We were leaving the cottage after an extended stay and therefore our fridge was becoming very empty. We had lots of bits and pieces left. I find the best thing to make for adults and kids when you need to clear out the fridge and use up a medley of vegetables, is a stir-fry. And the bonus of a stir-fry is the array of vegetables your wee one will eat in one meal. Olivia loves a delicious stir-fry and Charles can have the stir-fry mushed up. But…before I go on about the “How-to’s” for a toddler stir-fry. I have been asked a similar question over and over again that I want to answer. I am asked “How do you get Olivia to eat so healthy?” I know that other moms say that their toddlers will only eat goldfish for snacks and hate their vegetables. I think my answer is fairly straightforward. I started feeding her the way I wanted her to eat from the get go. I never offered her goldfish or cake or cookies or chicken fingers. She essentially never knew about any snacks other than cucumbers, carrots and hummus. It’s really tricky. I always had to be organized and ready with cut up cucumbers in my purse. Easier said than done. But I really made an effort to make sure those were the only snacks on offer. No muffins. No cookies. And because it was all she knew, she was more then happy to gobble down whatever I gave her. I was pretty strict about no sugar and wheat before 2 years old. I took a LOT of flack from my family and friends about being so strict, but I really wanted her to develop a palette that would like healthy food. And I think the hard work has paid off…so far. I obviously have had a trickier time as of late keeping away bread and cookies. But I try to make sugar-free cookies – which she loves – and not have bread in the house. So when we go out to friends houses or out to a meal, she is allowed to have bread and cookies as it is a once or twice a week treat. I’m sure it will get harder and harder to keep Olivia on the healthy eating train – she will learn more about ice cream and cupcakes as she gets older. But hopefully I have set a base in her system for a love of good nutritious food. So the moral of the story is: start young. It is hard to switch a 3 year-old from muffin snacks to carrots snacks. Give your baby flax and chia and kefir from and hopefully it will turn them into healthy vegetable-gobbling toddlers! Now on to the stir-fry! This stir-fry is based on what I had in my fridge but you can add in all sorts of vegetables. I find that with toddlers, the trick to get them to eat all their vegetables and not start picking bits out is to chop everything up super small. That way it all looks pretty similar and they are not intimidated by large scary veggies! Today I chopped up:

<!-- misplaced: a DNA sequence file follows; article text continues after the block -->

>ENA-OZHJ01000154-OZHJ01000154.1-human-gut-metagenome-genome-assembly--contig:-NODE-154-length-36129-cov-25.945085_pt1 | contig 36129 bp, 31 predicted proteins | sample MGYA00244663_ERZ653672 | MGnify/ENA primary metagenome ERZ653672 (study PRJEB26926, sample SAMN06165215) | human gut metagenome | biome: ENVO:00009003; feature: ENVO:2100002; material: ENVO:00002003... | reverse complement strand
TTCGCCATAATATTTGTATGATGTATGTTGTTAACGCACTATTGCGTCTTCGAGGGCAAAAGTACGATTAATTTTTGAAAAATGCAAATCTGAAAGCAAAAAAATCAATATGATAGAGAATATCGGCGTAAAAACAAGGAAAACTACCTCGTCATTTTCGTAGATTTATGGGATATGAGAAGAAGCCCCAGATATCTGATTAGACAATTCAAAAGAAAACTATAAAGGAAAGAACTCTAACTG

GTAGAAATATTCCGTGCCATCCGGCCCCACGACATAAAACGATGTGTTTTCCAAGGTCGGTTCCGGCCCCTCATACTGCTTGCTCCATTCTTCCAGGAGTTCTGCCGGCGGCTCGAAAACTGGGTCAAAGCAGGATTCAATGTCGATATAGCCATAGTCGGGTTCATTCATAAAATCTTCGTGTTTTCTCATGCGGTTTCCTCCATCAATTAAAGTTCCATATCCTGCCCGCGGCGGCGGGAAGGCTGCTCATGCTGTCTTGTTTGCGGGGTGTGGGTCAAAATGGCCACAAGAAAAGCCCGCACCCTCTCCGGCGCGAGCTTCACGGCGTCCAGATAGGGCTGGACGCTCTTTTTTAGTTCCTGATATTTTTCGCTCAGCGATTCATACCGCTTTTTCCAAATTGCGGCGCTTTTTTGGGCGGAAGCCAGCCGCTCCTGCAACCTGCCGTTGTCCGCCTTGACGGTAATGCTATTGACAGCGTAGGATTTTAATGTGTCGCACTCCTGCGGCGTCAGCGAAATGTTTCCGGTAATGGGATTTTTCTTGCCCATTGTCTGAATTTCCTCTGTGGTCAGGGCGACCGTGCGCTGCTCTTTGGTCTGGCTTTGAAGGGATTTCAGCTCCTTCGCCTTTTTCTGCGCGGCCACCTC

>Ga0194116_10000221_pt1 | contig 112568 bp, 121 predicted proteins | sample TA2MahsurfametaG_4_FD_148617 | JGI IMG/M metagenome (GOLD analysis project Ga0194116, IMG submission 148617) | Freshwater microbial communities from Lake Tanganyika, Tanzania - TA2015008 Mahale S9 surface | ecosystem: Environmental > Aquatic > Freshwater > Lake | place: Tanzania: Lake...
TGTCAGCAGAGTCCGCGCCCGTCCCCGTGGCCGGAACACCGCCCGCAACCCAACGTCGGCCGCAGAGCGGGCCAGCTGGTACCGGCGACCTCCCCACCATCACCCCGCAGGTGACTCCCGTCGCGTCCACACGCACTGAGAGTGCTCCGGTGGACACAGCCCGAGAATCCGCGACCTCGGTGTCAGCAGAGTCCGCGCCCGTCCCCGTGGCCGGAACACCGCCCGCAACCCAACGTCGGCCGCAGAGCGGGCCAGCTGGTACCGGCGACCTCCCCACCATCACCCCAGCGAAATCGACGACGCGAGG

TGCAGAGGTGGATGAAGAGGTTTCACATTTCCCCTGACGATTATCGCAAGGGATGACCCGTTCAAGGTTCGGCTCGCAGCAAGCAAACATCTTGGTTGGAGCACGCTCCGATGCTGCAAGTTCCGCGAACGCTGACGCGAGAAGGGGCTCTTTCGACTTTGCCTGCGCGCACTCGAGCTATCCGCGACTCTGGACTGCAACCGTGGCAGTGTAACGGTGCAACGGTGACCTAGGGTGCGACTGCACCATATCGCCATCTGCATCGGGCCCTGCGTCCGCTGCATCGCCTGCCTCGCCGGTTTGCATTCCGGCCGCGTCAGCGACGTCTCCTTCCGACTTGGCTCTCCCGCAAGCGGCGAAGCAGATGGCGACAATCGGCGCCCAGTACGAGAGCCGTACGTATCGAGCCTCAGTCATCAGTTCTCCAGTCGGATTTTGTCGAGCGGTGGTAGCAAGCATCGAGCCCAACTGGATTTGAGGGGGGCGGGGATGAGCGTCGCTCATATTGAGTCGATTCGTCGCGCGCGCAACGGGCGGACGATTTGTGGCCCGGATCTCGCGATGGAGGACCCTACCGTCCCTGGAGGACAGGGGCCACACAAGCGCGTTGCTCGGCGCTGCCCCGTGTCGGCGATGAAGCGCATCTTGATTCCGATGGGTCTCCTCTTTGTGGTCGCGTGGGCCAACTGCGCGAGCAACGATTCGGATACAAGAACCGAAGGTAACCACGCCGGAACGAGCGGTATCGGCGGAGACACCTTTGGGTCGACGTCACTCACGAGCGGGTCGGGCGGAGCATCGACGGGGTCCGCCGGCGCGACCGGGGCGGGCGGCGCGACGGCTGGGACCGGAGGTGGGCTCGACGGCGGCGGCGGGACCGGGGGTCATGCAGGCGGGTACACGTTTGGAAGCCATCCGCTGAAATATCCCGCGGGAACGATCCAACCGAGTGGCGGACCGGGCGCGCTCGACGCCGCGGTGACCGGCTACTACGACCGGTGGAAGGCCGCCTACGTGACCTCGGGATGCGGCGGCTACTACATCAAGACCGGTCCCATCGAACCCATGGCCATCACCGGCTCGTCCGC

Yellow Beans Green Pepper Carrots Onion Yellow Zucchini Sweet Potato Garlic Kale **seems like a lot of chopping but it only should take around 10 minutes. I also put in a handful of: Spring Peas.
If I had it in the fridge I would have added in: Ginger and Cilantro! Other needed ingredients: Diced up chicken breast 2 Tablespoons of Bragg 1 quarter of lemon Take your pan and warm up on low. Add a tablespoon of Coconut Oil. A note on Coconut Oil: I generally cook for the kids with coconut oil. (I also try to sneak it in to our adult meals – as long as my husband won’t be able to taste the coconut flavour too much). When Olivia was young (and now with Charles), I fed her a spoonful of coconut oil whenever I could remember. Coconut oil helps big and small bodies create resistance to viruses and bad bacteria. (Among a long list of other benefits coconut oil has on our bodies). Although coconut oil has a higher saturated fat content then butter, it is considered to be a good saturated fat and one that our body easily metabolizes. Therefore, it can burn at a faster rate then a saturated fat found in butter and meat, making it less likely to be stored in our bodies as fat. Essentially, coconut oil is considered to be a good fat that does not clog our bodies. It gives us energy and nutrients for the day that can be easily burned off. There are many online resources and books about coconut oil so that you can read up on this good healthy fat. Back to the stir-fry: Once coconut oil has melted into liquid in the pan and heated up a tad, add in your onions and garlic and let sauté for a couple of minutes. Add the diced up raw chicken breast to your pan. Add in 1 or 2 tablespoons of liquid Bragg (a better alternative to Soy Sauce) and squeeze in the juice of a quarter lemon. Let the chicken cook thru. Once the chicken is cooked, add in all your diced up vegetables
For the kids, I like to add in a couple of tablespoons of water and put the lid on. That way the vegetables are also steaming so they get a little bit softer (Olivia likes her vegetables less crunchy). Cook until your desired consistency. I make pretty soft for the kids. But when I take the vegetables that I put aside for the adult meal later, I cook the vegetables only slightly so that they are nice and crunchy. I think the key to a good stir-fry (for adults) is to have the vegetables crunchy. Too soft and you feel like you are eating much. I will graduate Olivia to liking her vegetables more crunchy!